Abọ́sẹ̀dé is a journey back to self.
There are names we forget to hold in warm embrace.
In my grandfather’s mouth, Abọ́sẹ̀dé was
a sweet song told in the language of my forefathers.
Language that crafts
stories into names:
Abọ́sẹ̀dé; she who is born on the eve of a new week.
Language that speaks of origin and distant lands, origin that I struggle
to identify with. I search for these origins in stories and legends
told in the deep tongue of my ancestors.
I want my tongue to dance with theirs to the juju beats of our land.
We sweeten the union/ every utterance a moan of allegiance.
I beg my tongue to carry the pride in the accented pronunciation of Abọ́sẹ̀dé,
to flow into rhythm with the high tilt of the letter ọ́ and the low hum of the letter é.
But my tongue’s first love spits out these tones in jealousy. This foreign bride brings
her accent of colonization and twists ọ́ into o and é into e.
In his life, Grandfather called me Abọ́sẹ̀dé. His old wizened voice whispered
this name in prayers,
prayers to guide me back home.
Igbo- Yoruba Woman
Two cultures war inside me.
My tongue, a confluence
that brings two tribes together.
On the phone, I speak to my Yoruba Aunt,
She tells me not to bring home an Igbo man.
Never mind that I might want a woman.
My Igbo Aunt lines my mother’s chest
with ridicule for marrying a Yoruba man.
Tribalism daily echoes off the walls of my home,
I, their daughter and also their daughter,
a meeting point to bring two feuding clans together.
I stand in between,
Neither here nor there,
Never fully belonging.
Yet in this body
My mother’s battle etched on my back,
the story of my history burning hot on my tongue.
In this body,
I am Osun.
Raging storms and carving my own path.
Here I am also Ala,
Earth mother, nurturing and warm.
I proudly wear all of my ancestors on my skin.
Today you are your mother kneading dough
and singing a nation to sleep.
Yesterday, you became your father drinking palm wine
and climbing oaks.
You carry the seed of your people in your palm,
wear it on your wrists like your ceremonial beads.
Your ancestors sing a thousand amen at your becoming.
Your lineage, a song of women
with broken backs and sorrows.
They put a prayer in their mouth &
your name softens on their lips —
a sweet answer.
From murky waters
and melodies of despair, you sprout .
Tomorrow, you’ll be the daughter that leaves home
to break walls and awaken souls.
You wear both your parents well.
for Oláolúwa Ọ̀shọ́.
Olólùfẹ́ mi (n)
Definition : my love/my lover.
I love you in the quiet,
in the soft whispers at midnight
and the musical chirps of insects.
my lover holds me in the uncertainties and i. am. undone.
/there is a loudness here that my silence loves/ there is a profession unafraid, unbridled / it sits in our quiet/ in our soft whispers of devotion/ in our library of un echoed languages/ and we dance to it daily/ oh, we dance/ and we are unafraid to speak this loudness/ our bodies make their own language / our eyes sings/ our mouths breathes in this loud silence/ and we love in rhythm/ heart and head bound/one step in front of the other carefully/ we – well oiled machine working hand in hand/ i hold you / and you hold me/ perfect synchronization/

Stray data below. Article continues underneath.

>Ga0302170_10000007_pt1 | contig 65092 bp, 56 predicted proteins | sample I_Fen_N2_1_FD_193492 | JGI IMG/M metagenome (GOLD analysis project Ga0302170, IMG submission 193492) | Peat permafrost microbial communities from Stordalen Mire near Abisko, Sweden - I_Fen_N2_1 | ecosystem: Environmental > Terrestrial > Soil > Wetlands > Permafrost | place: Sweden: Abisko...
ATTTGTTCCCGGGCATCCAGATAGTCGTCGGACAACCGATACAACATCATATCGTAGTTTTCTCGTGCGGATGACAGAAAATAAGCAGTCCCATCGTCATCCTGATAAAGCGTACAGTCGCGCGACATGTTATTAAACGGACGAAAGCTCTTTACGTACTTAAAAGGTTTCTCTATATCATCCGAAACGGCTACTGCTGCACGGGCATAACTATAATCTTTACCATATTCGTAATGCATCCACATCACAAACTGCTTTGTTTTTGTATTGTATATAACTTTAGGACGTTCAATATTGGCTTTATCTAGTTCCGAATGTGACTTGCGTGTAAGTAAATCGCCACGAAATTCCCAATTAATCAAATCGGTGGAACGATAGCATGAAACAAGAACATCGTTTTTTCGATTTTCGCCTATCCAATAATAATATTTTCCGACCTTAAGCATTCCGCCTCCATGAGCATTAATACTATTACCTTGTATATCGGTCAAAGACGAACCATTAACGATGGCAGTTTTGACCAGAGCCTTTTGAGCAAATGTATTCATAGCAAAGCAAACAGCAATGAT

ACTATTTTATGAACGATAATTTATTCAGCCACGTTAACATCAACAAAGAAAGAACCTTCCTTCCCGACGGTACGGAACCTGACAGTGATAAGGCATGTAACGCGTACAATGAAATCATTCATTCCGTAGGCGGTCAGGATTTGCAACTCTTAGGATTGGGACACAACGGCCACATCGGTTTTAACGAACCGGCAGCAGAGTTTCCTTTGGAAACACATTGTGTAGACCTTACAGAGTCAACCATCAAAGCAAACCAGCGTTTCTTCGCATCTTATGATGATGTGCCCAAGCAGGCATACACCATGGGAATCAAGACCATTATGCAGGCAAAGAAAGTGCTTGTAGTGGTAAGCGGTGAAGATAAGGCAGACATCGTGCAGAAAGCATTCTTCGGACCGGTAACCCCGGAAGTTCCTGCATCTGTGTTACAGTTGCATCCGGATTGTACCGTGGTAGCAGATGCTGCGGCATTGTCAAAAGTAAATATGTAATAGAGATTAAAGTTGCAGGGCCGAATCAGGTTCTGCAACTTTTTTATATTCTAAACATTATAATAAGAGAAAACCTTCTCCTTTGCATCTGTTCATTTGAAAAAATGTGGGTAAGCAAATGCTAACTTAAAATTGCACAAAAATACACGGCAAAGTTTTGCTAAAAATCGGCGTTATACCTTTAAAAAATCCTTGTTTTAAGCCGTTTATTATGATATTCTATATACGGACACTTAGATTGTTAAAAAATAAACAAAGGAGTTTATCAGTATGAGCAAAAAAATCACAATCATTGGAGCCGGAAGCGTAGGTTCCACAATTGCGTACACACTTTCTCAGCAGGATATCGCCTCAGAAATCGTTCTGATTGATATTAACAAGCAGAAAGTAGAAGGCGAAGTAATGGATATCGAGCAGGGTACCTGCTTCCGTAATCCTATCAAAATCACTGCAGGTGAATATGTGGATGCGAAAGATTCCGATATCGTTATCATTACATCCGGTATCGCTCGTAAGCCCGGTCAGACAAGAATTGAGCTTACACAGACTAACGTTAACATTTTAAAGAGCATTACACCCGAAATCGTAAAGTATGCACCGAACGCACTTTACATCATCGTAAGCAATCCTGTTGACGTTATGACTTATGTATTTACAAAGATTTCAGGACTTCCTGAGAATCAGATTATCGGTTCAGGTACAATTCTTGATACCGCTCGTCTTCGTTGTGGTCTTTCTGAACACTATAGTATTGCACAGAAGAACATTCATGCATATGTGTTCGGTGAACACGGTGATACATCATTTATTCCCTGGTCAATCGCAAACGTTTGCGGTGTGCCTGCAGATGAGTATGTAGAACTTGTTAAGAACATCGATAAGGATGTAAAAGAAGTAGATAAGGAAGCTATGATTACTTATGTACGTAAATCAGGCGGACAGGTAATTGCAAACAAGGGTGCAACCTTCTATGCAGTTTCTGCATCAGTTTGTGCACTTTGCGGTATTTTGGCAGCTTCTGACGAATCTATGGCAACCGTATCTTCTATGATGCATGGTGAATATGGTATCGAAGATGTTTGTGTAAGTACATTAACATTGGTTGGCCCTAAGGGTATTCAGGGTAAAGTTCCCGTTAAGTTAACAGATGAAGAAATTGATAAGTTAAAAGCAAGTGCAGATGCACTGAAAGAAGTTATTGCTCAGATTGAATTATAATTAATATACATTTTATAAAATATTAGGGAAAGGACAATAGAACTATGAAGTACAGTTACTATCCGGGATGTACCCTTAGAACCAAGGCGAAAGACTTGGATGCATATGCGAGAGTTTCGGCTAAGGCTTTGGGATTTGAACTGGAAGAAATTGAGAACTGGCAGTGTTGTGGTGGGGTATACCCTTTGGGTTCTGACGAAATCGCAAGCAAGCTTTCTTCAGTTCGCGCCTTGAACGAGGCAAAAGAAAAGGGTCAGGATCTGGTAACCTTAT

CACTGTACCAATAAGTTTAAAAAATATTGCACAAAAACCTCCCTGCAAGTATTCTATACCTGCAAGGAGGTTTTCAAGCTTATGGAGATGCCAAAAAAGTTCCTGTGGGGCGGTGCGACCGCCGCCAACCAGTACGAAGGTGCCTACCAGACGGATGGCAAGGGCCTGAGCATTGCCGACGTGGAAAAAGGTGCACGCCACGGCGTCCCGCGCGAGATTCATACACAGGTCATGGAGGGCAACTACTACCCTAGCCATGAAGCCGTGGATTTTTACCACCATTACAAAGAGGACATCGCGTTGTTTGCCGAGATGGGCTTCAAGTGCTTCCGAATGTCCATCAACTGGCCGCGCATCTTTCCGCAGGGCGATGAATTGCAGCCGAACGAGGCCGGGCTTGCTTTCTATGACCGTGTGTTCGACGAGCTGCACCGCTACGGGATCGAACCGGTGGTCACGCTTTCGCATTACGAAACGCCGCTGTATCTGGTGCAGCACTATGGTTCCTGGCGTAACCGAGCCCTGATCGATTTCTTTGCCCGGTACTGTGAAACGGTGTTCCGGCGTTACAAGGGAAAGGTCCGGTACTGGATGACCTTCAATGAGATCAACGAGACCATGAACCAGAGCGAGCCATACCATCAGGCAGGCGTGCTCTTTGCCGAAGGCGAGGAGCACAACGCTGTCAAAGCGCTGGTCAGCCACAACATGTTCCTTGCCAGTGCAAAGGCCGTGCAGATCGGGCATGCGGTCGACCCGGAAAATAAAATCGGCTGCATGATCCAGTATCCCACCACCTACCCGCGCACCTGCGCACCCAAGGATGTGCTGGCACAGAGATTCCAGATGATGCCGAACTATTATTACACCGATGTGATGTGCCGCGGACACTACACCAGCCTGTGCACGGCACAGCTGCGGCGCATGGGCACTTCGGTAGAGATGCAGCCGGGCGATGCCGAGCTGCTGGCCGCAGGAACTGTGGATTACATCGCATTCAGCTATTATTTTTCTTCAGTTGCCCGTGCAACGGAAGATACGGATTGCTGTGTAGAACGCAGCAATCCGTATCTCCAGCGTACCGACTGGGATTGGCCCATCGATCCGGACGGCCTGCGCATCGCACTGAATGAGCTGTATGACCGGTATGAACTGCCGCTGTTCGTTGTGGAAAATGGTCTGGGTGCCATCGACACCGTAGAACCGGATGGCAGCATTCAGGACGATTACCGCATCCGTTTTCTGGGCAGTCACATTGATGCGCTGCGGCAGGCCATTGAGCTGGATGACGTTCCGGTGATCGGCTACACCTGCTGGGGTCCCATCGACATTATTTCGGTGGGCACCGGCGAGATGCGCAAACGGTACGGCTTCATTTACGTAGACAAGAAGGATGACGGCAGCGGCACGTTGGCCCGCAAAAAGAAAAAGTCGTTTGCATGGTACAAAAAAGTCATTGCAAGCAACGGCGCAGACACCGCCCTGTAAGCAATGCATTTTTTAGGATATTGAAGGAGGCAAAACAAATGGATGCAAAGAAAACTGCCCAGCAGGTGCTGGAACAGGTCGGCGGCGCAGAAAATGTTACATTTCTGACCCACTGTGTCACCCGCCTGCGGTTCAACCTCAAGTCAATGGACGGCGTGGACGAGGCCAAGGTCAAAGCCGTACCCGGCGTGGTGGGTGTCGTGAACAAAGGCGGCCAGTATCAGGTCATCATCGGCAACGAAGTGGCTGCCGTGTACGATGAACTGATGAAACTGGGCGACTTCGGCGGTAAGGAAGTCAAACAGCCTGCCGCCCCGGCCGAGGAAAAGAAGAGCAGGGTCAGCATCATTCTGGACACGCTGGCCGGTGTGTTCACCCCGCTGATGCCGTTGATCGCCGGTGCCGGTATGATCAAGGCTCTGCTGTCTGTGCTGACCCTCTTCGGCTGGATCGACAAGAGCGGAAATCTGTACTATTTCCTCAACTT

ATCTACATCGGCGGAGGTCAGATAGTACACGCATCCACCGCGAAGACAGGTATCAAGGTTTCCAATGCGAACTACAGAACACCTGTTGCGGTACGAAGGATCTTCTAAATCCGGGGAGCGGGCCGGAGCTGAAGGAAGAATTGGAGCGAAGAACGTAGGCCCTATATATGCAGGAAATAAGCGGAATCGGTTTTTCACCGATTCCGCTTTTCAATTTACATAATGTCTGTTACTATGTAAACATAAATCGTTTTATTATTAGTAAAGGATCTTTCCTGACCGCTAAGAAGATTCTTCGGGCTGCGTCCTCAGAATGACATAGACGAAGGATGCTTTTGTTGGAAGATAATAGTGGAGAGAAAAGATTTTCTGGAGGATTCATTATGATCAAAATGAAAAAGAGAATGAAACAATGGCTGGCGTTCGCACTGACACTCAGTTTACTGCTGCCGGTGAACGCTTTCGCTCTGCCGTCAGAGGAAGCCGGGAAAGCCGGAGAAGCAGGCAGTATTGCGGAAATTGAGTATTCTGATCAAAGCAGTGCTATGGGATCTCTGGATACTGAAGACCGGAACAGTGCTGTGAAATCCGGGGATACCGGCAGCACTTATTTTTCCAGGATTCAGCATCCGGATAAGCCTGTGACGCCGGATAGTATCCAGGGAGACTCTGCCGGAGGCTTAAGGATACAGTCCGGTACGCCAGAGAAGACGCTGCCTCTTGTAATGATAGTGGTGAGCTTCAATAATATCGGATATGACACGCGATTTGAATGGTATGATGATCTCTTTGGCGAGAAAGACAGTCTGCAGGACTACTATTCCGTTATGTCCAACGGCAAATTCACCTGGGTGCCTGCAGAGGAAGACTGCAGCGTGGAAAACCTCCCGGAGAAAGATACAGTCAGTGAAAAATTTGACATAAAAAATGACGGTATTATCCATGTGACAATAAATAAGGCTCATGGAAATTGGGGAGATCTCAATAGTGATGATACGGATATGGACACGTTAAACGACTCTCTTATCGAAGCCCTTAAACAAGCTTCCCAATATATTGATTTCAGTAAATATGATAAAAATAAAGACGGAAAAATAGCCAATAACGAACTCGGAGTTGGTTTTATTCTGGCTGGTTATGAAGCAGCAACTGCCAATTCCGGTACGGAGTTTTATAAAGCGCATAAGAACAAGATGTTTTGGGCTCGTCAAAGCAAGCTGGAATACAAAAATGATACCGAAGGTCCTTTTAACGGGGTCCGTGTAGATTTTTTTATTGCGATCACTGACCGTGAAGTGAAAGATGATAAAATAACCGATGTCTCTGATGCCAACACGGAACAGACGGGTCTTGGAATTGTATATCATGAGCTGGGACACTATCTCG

my lover calls me his and my heart leaps
/“my”/ he says, /“my”/ before every reference to me. who knew that a possessive adjective could cause so much joy. /“my”/ oh what rapture! what delight!.
To hold you in my hands is worship. amen.
At school, the boys say a girl’s body count
shouldn’t be more than three, they say five at most.
Abba Father, I call,
the day the stripes tore your flesh,
I fucked a man into my body.
This is how I find myself,
pilling bodies upon bodies,
the bodies I’ve fucked
by killing myself.
I should be at your temple
on bended knees
and a sober heart at your divine sacrifice
my body is a temple I pray to
bringing men and women to worship
at this holy tabernacle of pussy.
“You do not dictate what a woman does with her body”, I say to the boys at school.
Misogyny is a rot my body spends years unlearning.
It is warfare. And I am a warrior that conquers.
God is a woman
and she bends into a perfect arch
her fleshy altar nestled between soft yet sturdy thighs,
my tongue finds worship
spewing incantations of reverence.
This woman breathes fire
into my being. Her body,
I want to journey into her depths.
She draws her fire across my body
mapping out new cities, imprinting her soul
on mine and whispering love
into my skin.
She tells me “Open sesame”
and my legs part
like the Red Sea leading Israel to promise.
Her fingers drip my honey as they find their place inside me.
Here, our desire sings,
we make righteous sex.
Baptising ourselves in holy flame.
We burn and burn till we are left basking
in our true form; drinking in the sight
of each other with our eyes leaking love.
Here, we holy.
Here, we sex.
woman loving woman.
clit to clit.
breasts to breasts.
There is no abomination here. Only grace.
Olúwatamílọ́re Ọ̀shọ́ (Frontier XVII) is an emerging poet from Lagos, Nigeria. Her writings negotiate sensuality, familial dynamics, and identity. She tweets @Tamiilore_O.